The recent fights between “Social Justice Warriors” and myriad others, it seems to me, fits well into this pattern. While the “Social Justice Warriors” claim that they are merely commenting on specific events and attitudes and aren’t really attacking anyone, they almost always end up at least implying something about the attitudes of the community, and this gets revealed the instant someone doesn’t agree with their suggestions. And if you attack people for attitudes that they don’t have, they tend to react … badly, to say the least. Can those who advocate for “Social Justice” achieve their ends without attacking people directly, and just pointing out how things are, at least, inappropriate for the circumstances? It seems not, and maybe that’s because, despite all their claims to care mostly about the specific harms to specific people, they really care about far more than that … and, perhaps, not about that at all unless it also fulfills their specific Social Justice agenda.

(Yeah, that last bit is a bit inflammatory. Then again, this kinda annoys me, too, as I always here the “I only said X!” when, in my experience, they never merely say X).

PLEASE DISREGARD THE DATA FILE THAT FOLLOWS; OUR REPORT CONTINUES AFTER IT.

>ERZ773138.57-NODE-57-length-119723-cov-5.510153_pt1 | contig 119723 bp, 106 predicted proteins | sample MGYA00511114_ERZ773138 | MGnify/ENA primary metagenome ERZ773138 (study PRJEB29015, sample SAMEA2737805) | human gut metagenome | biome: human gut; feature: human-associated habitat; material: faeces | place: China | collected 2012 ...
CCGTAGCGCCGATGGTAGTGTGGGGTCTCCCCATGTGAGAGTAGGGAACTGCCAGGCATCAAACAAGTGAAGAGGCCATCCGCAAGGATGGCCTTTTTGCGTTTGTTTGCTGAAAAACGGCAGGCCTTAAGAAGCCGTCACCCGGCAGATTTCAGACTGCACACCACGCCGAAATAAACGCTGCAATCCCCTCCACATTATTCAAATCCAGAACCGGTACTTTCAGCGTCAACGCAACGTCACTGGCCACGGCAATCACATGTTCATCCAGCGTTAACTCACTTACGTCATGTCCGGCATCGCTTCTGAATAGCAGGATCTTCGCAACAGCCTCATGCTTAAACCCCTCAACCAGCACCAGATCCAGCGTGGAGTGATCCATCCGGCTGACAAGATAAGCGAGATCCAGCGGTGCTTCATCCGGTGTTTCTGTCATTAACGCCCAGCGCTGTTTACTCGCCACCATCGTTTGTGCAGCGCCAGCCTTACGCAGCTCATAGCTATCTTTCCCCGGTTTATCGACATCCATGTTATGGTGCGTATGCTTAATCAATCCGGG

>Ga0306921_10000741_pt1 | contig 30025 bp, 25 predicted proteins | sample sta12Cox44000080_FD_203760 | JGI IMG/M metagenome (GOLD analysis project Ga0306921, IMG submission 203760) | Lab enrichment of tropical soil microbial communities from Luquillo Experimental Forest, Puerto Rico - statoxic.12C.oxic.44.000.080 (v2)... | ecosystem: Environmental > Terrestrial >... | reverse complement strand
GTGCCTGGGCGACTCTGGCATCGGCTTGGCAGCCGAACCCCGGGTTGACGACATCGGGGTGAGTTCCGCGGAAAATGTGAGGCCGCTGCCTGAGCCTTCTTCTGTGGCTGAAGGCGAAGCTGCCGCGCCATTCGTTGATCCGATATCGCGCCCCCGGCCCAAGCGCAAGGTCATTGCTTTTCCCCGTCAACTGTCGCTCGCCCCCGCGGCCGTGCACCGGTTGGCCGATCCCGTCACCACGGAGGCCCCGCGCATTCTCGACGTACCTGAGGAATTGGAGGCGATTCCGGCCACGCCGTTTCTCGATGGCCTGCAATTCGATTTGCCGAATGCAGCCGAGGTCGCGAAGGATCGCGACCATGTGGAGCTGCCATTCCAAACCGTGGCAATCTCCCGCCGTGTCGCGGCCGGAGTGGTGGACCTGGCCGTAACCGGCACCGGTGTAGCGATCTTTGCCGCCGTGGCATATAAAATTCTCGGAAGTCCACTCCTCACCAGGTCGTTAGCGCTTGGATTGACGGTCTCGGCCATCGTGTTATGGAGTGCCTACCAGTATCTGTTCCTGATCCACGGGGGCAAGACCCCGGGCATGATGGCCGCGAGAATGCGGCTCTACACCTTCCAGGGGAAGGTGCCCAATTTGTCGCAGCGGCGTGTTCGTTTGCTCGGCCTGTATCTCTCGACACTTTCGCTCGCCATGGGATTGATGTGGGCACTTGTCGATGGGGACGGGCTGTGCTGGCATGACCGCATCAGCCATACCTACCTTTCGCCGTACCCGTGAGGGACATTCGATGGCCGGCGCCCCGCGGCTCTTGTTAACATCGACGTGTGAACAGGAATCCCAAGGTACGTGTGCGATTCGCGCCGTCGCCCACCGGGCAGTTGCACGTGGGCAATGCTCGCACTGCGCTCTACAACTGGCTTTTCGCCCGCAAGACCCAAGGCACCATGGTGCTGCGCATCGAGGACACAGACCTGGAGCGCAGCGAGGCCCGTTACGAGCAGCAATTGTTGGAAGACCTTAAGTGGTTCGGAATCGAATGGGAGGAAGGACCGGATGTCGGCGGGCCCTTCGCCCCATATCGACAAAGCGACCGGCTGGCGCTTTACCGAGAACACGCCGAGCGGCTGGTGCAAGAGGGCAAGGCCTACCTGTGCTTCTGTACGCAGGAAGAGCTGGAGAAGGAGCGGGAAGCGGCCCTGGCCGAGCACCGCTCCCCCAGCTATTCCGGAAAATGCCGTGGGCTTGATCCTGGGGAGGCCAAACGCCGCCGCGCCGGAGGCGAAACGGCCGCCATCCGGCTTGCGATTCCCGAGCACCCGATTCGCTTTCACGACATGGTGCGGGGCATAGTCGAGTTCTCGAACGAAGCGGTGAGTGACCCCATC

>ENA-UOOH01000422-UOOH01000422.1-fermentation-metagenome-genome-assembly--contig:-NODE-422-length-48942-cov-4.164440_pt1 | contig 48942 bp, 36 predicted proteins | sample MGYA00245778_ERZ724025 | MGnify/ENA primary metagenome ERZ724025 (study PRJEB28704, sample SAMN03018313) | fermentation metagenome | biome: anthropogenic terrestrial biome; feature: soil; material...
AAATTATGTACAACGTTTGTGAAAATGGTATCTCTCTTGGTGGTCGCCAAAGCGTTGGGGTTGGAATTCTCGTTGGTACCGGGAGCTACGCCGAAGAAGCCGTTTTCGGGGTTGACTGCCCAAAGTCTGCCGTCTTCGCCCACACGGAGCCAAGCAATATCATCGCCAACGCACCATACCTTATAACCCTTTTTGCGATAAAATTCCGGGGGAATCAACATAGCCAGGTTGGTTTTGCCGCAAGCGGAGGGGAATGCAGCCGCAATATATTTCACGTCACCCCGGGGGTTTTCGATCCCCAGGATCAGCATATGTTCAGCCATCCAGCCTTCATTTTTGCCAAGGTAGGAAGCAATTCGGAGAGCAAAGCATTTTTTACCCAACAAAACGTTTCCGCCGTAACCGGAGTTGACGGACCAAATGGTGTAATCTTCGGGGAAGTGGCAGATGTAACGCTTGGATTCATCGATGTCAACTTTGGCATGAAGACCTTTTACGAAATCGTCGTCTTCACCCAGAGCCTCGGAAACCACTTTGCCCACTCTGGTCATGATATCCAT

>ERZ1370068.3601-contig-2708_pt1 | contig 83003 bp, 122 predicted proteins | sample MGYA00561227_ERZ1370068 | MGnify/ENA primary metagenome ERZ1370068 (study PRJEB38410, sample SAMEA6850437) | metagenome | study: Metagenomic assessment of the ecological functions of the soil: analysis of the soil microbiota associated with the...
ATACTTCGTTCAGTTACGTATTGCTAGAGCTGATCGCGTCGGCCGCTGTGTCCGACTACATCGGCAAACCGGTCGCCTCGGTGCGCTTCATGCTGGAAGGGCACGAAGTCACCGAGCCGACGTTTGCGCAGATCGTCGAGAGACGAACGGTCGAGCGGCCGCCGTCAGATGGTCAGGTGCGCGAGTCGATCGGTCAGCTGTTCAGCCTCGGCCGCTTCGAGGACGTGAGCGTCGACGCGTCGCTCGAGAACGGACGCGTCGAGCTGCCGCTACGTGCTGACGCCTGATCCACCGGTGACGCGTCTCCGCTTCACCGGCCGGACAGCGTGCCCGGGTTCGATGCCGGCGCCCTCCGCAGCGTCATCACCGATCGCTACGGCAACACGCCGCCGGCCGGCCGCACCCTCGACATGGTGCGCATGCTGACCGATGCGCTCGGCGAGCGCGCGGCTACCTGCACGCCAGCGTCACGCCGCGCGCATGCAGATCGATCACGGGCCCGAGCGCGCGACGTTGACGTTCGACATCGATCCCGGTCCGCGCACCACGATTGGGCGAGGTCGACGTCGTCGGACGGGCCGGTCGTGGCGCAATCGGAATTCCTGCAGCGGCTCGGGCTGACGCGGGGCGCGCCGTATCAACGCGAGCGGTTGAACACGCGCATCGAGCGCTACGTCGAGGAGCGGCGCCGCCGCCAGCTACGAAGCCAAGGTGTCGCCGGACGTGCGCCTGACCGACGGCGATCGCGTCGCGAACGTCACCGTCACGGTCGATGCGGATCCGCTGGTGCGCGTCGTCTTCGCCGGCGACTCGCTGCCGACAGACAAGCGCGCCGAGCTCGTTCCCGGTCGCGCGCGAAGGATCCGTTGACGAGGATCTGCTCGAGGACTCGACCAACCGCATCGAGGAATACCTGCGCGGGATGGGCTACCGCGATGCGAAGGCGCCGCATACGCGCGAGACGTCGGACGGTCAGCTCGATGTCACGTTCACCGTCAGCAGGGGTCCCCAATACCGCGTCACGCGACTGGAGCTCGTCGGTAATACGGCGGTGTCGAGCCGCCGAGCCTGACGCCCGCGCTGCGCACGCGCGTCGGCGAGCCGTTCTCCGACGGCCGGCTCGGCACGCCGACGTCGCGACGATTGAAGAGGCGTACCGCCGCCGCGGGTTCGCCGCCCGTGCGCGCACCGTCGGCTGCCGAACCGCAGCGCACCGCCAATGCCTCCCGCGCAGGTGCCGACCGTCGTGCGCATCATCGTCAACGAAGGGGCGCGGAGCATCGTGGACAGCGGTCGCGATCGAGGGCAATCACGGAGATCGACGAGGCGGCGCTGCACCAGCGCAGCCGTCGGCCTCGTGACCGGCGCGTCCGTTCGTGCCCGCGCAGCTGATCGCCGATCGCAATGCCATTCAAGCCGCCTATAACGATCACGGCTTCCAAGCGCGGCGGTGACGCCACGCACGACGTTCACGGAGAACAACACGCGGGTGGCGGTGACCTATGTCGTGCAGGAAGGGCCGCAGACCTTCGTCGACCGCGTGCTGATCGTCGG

Critique of “A Defense of Abortion”

February 12, 2016

Judith Jarvis Thomson’s “A Defense of Abortion” is seen as presenting the best possible defense of abortion, particularly with the famous “violinist” thought experiment. Recently, I read someone talking about that experiment as being the ultimate defense of abortion, so much so that if it was posted everyone just had to accept that abortion ought to be permitted and if they didn’t then they were simply anti-woman. Or, at least, that was my interpretation of that comment, which I can’t be bothered to search for right now. At any rate, that experiment, and that paper, are very highly regarded among those who support legal abortions and the right to choose.

The problem is that I’ve read the paper and read the experiment, and don’t find either all that convincing. And that comment that I mentioned gave me the big push to finally sit down, break down the paper, and show why the arguments aren’t all that strong … and to suggest that Thomson herself doesn’t really think the “violinist” experiment is as intuitively obvious as she’d like.